While the University’s website clearly states that this is the fact with regards to psychology research, my daughter was not told that she had a right to do an alternative to earn the credit. In addition, there was no mention of the alternative in the information provided to the parents who were also coerced into participating in the study.

    Purdue (not my daughter’s University) explains their position on the IRB policy as:

    “EXTRA CREDIT AS COMPENSATION
    Extra course credit may be used as a means of compensation for participation as a research subject under certain conditions as listed below.

    a. Any extra credit can be no more than 3% of the course grade.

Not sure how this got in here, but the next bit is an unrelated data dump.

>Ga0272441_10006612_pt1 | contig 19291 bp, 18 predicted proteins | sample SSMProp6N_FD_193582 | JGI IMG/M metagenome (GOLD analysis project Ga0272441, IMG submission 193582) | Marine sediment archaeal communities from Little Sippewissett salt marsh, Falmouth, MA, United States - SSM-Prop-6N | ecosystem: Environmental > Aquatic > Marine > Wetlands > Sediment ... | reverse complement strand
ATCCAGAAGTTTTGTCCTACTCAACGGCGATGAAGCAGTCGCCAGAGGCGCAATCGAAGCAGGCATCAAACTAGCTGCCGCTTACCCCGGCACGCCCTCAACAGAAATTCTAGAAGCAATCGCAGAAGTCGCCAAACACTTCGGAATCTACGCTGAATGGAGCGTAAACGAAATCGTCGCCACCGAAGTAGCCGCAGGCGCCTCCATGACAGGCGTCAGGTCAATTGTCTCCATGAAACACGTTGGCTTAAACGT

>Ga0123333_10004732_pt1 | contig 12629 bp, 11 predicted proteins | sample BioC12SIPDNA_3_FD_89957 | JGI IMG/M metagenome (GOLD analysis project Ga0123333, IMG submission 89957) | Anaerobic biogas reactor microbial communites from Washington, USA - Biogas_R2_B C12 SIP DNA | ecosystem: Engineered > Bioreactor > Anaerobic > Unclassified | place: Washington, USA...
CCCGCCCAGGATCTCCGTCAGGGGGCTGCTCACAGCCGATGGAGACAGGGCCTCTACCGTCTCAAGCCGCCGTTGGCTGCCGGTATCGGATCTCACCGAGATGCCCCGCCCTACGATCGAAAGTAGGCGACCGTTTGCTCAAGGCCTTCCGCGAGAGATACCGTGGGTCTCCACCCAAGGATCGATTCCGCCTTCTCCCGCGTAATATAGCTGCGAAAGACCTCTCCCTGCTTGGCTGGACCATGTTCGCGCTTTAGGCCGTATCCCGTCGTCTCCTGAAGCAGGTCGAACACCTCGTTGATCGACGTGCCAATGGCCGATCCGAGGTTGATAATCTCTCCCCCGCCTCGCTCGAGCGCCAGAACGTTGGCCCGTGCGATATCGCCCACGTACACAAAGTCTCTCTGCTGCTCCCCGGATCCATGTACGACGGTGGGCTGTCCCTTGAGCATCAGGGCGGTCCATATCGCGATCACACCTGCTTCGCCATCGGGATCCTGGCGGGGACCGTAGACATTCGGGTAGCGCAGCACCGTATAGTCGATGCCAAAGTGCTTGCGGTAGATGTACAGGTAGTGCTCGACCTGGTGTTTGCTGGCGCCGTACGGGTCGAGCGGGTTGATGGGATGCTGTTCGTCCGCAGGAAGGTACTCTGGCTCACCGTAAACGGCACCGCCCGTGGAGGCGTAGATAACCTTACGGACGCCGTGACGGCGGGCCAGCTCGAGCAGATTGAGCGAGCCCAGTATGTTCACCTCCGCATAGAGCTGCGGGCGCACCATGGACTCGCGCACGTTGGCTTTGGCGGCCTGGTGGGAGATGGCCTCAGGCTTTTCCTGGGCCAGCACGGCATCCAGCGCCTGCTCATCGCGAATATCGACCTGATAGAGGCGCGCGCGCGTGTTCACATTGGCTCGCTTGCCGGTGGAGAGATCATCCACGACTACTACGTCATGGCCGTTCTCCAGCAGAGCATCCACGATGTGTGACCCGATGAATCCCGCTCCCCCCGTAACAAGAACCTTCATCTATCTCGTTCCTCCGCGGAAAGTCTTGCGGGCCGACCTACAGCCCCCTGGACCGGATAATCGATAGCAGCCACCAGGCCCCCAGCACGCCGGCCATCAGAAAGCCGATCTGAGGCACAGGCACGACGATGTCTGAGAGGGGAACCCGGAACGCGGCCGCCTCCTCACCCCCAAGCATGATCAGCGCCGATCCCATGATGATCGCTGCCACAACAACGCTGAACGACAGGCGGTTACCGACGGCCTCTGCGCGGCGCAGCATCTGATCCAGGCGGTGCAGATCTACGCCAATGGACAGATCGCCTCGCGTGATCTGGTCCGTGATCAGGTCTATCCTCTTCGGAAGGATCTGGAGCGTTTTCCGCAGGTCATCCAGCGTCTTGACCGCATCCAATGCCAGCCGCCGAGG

b. In classes taught by graduate students, adjunct faculty or lecturers, the supervising faculty member, in concert with the teaching assistant or instructor, must approve this option for the course. In classes where there is no supervising faculty member, the department head, in concert with the instructor, must approve this option for the course. A memo stating the approval should be submitted with the IRB application.

    c. Extra credit options must always include an opportunity to earn the same amount of extra credit in a way that is comparable in time and effort with participation in the study.

    d. A procedure must be developed to ensure the extra credit is awarded after the regular course grades have been computed.

    e. The amount of extra credit should not result in undue influence.

    https://www.irb.purdue.edu/docs/203_compensation.pdf